Being sustainable is as much about your mindset as it is about the funds you have to allocate to these initiatives. You don’t need billions of dollars to change the world; all it takes is a desire to do what you can and knowledge of the programs and options available to you. With that in mind, below are some of the important ways in which entrepreneurs can be more sustainable both inside and outside the office.
Use a Green Credit Card
There are various ways you can incorporate sustainability into your banking practices. This might mean choosing to bank with a financial institution that is actively trying to minimize its carbon footprint by investing in and divesting from carbon-intensive industries or opting for a green credit card. Green credit cards are a great option because they allow you to be green while you spend. Most have a partner NGO or environmental organization to which they donate a percentage of each dollar spent on the card–e.g., the World Wildlife Fund.
Change Starts in the Office
Greening your supply chains or lowering raw material usage and waste will both have immediate and visible financial benefits for some businesses. Those techniques, however, usually necessitate a significant amount of strategic planning and time to implement, not to mention significant capital costs. Fortunately, there are several simple techniques you may follow that won’t take long to implement.
Encourage employees to recycle and educate them on recycling best practices if necessary. Make it simple for them to do so can help you start to build a sustainable culture. Do things like set recycling objectives for your team and recognize those who live up to them. You can also replace your office light bulbs with CFLs or LEDs, which consume much less energy and tend to last up to ten and even twenty times longer than halogen or incandescent bulbs.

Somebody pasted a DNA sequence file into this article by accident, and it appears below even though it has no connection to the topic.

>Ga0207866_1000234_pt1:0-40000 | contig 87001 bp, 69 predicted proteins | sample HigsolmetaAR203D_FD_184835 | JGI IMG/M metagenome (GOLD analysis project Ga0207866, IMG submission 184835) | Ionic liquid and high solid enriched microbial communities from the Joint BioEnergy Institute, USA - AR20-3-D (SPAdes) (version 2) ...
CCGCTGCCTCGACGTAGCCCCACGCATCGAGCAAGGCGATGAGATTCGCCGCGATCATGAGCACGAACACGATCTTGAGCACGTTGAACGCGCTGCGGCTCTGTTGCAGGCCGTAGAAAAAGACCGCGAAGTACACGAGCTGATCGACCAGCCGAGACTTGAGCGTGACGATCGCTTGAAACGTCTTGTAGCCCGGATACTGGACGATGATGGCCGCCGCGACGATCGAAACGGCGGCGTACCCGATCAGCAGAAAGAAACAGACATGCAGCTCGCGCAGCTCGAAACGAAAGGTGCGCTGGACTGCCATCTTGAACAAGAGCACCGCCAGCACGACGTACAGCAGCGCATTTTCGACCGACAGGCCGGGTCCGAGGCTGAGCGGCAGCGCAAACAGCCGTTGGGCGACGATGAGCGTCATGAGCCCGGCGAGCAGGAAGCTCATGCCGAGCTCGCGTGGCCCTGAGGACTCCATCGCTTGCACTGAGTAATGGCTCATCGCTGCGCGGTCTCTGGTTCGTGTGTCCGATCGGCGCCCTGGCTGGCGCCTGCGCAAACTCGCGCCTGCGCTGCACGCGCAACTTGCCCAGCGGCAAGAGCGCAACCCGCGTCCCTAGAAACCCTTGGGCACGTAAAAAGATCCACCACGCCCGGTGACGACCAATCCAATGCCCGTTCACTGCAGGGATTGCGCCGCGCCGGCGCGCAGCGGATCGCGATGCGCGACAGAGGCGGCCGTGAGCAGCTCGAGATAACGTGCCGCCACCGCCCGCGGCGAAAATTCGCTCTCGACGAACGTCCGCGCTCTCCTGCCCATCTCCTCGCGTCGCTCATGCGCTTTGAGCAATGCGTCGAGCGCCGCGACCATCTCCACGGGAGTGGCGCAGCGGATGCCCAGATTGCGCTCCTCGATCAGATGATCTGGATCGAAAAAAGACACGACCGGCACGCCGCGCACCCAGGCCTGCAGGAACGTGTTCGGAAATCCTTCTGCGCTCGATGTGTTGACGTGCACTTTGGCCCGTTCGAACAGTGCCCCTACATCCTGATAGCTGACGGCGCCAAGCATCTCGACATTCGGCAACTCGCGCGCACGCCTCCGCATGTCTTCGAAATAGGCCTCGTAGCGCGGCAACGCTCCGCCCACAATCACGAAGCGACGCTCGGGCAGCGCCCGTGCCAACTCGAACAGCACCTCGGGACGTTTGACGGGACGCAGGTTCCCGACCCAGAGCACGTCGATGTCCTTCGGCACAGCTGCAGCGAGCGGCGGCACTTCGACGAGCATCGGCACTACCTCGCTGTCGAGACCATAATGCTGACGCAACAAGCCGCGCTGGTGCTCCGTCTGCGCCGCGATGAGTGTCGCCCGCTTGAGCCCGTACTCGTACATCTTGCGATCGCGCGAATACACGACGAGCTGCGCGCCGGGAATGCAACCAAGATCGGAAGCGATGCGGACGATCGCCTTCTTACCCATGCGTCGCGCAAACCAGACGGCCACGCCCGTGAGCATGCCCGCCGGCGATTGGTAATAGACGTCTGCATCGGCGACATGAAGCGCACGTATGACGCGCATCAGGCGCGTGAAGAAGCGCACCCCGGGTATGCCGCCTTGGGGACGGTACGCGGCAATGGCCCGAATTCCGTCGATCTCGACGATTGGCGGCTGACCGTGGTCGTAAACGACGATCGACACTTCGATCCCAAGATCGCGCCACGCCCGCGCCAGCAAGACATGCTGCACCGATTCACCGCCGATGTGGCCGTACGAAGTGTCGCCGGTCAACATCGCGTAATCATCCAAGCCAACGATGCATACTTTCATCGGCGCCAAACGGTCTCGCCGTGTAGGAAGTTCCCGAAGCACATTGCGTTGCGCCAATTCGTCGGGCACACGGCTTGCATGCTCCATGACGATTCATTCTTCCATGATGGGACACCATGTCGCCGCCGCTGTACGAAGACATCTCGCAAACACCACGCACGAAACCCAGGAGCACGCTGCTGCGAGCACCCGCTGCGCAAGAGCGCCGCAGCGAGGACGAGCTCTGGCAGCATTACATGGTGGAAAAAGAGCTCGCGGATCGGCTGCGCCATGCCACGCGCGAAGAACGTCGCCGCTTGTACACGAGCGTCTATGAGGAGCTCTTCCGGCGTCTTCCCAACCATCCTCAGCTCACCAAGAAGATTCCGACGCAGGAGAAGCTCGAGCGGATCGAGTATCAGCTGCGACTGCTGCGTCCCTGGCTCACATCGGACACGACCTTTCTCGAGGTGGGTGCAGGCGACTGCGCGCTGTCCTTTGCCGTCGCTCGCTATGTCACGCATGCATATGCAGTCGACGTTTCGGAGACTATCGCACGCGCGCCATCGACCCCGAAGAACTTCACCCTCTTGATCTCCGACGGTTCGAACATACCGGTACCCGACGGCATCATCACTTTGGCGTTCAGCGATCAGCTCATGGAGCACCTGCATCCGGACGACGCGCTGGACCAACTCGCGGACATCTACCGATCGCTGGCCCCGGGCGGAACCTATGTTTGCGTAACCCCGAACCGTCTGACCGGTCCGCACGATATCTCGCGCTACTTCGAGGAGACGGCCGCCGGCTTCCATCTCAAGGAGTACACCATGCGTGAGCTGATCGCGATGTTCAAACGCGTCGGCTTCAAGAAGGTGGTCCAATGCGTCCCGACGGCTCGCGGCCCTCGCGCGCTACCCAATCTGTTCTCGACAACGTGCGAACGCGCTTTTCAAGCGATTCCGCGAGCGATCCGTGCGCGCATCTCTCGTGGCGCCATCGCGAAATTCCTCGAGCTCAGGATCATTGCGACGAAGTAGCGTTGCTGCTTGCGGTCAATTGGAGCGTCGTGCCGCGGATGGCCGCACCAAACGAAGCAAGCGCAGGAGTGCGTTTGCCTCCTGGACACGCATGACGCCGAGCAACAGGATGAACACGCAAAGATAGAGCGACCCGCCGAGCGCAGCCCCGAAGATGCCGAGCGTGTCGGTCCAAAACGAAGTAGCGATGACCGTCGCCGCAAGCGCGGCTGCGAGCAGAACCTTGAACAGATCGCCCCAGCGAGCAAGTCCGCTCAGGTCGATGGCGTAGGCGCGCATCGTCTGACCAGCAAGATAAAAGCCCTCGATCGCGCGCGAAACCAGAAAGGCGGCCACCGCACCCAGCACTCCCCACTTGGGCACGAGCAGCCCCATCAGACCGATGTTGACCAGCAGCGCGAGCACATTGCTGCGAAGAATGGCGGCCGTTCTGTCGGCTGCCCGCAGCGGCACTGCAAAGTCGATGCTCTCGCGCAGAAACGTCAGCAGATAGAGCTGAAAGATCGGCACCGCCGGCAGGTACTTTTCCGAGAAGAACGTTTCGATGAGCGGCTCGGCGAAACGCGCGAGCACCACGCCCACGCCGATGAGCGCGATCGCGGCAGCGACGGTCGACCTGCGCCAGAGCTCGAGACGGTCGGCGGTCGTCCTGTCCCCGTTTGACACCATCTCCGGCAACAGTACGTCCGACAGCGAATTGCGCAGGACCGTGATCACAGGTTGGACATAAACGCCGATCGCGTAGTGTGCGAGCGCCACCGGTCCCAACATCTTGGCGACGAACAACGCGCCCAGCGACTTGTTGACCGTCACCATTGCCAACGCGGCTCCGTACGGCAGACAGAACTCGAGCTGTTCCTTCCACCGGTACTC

Incentivize Your Employees Sustainable Lifestyles
Making environmentally responsible decisions might begin at work, but it doesn’t have to end there. You can also incentivize environmentally conscious behaviour outside of work. You might consider helping cover the cost of solar panel installation or provide a financial incentive for moving closer to work so that it is easier to take public transit or ride a bike. At the very least, you will be helping to reduce their commute.
You may not have a ton of cash to throw at these initiatives, but you might still be able to comfortably subsidize rapid transit monthly passes for your staff or help them with the purchase of a bicycle. You can also give out gift cards to those who have energy audits performed on their homes.
It might seem like, as a lone operative, an entrepreneur is not really poised to make a major difference when it comes to green and sustainable initiatives. This, however, is usually the assumption because people assume you need deep pockets and a big institution backing the efforts to see a significant effect. Every small thing helps and when done in unison with hundreds and even thousands of other entrepreneurs, can start to effect real change.